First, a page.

The Internet Voting Project: Examining Internet voting from the perspectives of voters, candidates and election administration

By Nicole Goodman

Why is the research important?

IVPCanadian municipalities are the leading users of Internet voting at the local level. There have been more local binding elections in the provinces of Ontario and Nova Scotia than anywhere else in the world, yet there is little research on the impacts of the Internet on voting and elections here. The option of voting online and other technological aspects of the registration and voting processes are part and parcel of the modernization of elections, a change in service that is perhaps consistent with, or perhaps lagging behind, other e-government service changes (depending on the government).

About the project

To learn more about the effects of Internet voting on elections I am carrying out the Internet Voting Project, whose first study looks at the 2014 Ontario municipal elections. This project is made possible by the generous support of the Social Sciences and Humanities Research Council, and in kind contributions from AskingCanadians, MPAC, Environics Analytics, and the Centre for e-Democracy. Forty-eight municipalities across the province are participating in the study, which will involve a series of surveys of election stakeholders such as voters (internet and paper ballot), candidates, and election administrators. By surveying these groups the goal is to develop a fuller sense of how the option of voting online may be changing the nature of elections, if at all.

What I anticipate finding?

The primary reason jurisdictions cite for the adoption of Internet voting is accessibility. I hope to shed light on whether electors perceive that the accessibility of the electoral process has been improved as a consequence of Internet voting and whether this sense is more acute for certain groups of voters. If electors find the voting process to be more accessible, will they then be more likely to vote?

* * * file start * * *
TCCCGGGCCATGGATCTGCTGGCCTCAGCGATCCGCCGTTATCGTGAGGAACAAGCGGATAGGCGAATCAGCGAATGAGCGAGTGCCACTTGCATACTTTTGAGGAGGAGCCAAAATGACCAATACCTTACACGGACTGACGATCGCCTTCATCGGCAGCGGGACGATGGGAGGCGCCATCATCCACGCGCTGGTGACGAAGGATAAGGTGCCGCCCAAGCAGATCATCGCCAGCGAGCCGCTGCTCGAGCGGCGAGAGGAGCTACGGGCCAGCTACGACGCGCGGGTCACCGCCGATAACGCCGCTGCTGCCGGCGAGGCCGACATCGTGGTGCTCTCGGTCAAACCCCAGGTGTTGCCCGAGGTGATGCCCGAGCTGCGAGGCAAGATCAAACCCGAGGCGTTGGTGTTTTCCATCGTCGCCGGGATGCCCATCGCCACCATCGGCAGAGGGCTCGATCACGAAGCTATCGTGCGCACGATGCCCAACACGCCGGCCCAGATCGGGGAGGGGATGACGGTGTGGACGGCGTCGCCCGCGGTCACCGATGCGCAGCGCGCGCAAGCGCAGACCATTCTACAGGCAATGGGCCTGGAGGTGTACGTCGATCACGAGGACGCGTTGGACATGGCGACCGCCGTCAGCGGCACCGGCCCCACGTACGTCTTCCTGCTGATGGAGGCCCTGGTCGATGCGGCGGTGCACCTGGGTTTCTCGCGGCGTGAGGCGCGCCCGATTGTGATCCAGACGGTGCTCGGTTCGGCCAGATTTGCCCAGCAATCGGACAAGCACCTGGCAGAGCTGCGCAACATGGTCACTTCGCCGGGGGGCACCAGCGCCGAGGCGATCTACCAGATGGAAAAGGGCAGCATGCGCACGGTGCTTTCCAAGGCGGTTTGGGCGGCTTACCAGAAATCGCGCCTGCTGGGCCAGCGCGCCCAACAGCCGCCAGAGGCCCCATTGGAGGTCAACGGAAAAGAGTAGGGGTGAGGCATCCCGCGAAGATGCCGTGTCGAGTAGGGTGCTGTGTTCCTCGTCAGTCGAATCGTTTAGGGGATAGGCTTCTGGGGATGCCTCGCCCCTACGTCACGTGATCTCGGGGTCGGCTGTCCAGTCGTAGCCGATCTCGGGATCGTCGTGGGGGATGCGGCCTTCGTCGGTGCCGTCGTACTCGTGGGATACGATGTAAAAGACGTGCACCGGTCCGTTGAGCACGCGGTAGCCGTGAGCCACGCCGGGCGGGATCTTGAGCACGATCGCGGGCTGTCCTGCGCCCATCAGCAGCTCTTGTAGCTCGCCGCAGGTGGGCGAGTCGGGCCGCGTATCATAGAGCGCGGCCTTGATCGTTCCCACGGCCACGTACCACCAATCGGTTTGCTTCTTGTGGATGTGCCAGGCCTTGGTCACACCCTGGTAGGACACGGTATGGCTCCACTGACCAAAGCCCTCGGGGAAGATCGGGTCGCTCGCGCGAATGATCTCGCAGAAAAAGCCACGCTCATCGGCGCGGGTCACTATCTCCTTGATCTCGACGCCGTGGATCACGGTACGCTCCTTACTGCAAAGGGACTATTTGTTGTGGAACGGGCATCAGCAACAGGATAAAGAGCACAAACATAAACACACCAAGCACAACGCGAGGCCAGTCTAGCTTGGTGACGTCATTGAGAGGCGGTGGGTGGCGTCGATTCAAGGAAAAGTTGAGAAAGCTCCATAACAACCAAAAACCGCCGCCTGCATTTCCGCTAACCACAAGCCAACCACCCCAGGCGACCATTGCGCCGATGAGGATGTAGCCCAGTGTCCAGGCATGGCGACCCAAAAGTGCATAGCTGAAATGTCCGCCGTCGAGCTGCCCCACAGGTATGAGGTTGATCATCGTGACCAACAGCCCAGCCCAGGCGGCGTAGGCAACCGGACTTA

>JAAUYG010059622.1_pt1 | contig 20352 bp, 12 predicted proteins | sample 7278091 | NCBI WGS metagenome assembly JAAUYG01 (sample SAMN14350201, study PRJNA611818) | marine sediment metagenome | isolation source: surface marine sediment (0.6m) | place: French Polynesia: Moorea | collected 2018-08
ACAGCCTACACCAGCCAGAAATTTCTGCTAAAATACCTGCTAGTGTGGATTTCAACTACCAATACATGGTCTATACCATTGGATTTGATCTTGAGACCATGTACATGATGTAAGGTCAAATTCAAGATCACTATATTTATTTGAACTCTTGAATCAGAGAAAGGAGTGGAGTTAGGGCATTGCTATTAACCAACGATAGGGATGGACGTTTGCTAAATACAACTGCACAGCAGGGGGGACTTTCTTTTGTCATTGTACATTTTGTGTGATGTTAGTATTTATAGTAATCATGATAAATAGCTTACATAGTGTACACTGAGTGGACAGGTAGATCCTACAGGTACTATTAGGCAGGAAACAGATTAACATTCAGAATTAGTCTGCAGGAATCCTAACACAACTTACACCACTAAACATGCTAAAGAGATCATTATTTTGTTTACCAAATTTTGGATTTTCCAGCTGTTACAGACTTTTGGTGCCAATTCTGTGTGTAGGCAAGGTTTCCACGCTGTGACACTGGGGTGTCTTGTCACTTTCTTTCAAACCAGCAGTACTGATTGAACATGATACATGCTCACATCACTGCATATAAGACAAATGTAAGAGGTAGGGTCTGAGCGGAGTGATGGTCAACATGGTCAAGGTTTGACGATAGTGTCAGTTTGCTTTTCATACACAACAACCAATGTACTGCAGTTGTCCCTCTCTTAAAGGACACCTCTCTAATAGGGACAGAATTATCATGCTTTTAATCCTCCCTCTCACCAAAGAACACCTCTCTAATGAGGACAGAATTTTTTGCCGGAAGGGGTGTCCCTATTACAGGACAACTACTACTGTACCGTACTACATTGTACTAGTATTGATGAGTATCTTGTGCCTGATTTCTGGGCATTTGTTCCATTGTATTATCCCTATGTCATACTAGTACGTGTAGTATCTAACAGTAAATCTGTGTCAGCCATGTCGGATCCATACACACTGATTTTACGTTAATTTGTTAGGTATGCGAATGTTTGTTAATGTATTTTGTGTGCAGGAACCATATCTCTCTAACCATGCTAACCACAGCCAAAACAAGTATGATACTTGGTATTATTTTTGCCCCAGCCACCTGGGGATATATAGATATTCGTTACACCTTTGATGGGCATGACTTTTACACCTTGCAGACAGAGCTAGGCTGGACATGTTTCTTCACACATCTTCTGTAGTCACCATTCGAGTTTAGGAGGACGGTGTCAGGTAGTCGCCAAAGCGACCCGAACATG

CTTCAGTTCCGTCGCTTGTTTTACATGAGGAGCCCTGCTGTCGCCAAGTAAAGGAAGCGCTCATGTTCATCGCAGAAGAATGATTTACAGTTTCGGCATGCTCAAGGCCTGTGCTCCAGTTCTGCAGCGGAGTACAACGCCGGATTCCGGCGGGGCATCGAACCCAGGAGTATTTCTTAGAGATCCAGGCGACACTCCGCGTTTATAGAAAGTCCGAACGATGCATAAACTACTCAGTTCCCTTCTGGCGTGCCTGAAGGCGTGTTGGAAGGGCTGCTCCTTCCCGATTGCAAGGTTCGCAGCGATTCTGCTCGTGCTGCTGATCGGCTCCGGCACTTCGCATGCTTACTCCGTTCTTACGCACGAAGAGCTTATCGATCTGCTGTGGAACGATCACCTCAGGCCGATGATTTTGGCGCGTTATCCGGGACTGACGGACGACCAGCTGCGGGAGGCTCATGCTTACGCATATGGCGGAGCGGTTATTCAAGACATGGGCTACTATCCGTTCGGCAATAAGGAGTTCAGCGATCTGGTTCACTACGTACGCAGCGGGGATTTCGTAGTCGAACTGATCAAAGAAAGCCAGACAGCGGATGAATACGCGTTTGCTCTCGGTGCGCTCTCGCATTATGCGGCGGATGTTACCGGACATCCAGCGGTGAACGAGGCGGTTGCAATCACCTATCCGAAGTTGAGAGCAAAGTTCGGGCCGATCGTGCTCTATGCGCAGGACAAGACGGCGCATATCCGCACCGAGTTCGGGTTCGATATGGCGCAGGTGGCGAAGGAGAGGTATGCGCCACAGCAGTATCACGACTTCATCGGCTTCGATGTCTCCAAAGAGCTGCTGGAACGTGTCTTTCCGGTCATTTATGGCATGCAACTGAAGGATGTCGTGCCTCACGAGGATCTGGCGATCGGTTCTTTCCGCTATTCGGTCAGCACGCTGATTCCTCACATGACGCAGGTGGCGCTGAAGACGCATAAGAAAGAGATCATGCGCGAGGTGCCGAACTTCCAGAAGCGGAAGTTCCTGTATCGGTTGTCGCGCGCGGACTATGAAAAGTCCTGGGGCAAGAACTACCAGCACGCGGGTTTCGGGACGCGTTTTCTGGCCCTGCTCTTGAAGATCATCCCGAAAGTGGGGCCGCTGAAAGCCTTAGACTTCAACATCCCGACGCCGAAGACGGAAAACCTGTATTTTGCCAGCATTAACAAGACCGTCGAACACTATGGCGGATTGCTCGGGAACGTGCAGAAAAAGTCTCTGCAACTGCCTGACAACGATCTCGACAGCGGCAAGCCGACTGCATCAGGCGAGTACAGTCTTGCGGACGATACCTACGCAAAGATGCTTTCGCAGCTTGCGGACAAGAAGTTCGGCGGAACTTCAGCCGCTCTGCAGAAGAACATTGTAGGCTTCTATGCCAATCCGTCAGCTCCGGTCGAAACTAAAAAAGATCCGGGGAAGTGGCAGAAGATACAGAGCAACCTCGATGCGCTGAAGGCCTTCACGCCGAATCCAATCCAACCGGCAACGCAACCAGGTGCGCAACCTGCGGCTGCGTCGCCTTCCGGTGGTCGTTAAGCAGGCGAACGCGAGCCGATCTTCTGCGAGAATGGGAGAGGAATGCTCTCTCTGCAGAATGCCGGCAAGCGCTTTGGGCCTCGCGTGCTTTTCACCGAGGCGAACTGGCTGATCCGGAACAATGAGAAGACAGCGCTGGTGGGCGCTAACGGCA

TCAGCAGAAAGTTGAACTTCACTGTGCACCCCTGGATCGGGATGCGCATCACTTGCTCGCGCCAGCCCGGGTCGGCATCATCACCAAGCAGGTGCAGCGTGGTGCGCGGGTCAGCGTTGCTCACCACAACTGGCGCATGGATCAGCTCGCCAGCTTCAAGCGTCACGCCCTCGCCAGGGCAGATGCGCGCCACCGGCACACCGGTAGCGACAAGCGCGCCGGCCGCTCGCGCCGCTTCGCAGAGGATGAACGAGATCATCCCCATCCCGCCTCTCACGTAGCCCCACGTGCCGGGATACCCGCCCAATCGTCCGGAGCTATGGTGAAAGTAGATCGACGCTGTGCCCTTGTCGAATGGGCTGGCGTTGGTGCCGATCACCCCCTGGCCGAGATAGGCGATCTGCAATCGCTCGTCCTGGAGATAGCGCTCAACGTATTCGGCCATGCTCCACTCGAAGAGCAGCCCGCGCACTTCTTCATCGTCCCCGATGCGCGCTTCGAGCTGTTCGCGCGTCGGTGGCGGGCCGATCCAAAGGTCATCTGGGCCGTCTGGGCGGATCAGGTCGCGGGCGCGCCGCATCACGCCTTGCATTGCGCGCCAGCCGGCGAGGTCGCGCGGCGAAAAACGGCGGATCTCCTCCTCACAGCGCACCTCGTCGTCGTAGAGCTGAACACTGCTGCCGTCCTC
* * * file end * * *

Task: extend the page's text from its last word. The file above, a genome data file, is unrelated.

One interesting finding from earlier studies of Canadian cases is that a modest proportion of the electorate, who reports being eligible to vote in past elections but not having done so, is motivated to take part electorally because of online ballots. I hope to assess whether this pattern holds true across many municipalities, whether this effect is heightened in the first election Internet voting is offered, and the demographic profiles of the types of ?non-voters’ who are inclined to participate when internet voting is made available.

In addition, by asking survey questions about the political attitudes and values of voters I also hope to learn about the attitudinal profiles of Internet versus paper ballot voters, if there are major differences, and if so, what these differences might be.

With respect to candidates, I would like to get a better sense of how Internet voting impacts the campaign process. Earlier studies of individual municipalities where Internet voting has been offered in the advance portion of the election show that the option of online voting has made campaigns top heavy given that it improves participation in advance polls. As a result, when canvassing, candidates encounter many more residents who have already cast a ballot, making the initial portion of an election that much more crucial for attracting and winning votes.

Finally for electoral administrators, I hope to discover whether adoption of internet voting technology actually makes the election process more efficient, or might add an additional dimension of work.

Furthermore, when it comes to deployment of Internet voting models cost is an important factor. Some jurisdictions cite increases in cost whereas others claim substantial savings. It will be interesting to learn what the general trend is among Ontario municipalities, whether certain models of adoption lend themselves better to a trimmer election budget, or perhaps even a reduction in expenditures; and which approaches might increase costs and why.

While there are many more questions the research plans to shed light on, these are a few items from each stakeholder group. My hope is that this study will be the beginning of continued research regarding the modernization of elections and its impacts on the operation of elections, their quality and character, political behaviour and attitudes, campaigns, and the quality of electoral democracy.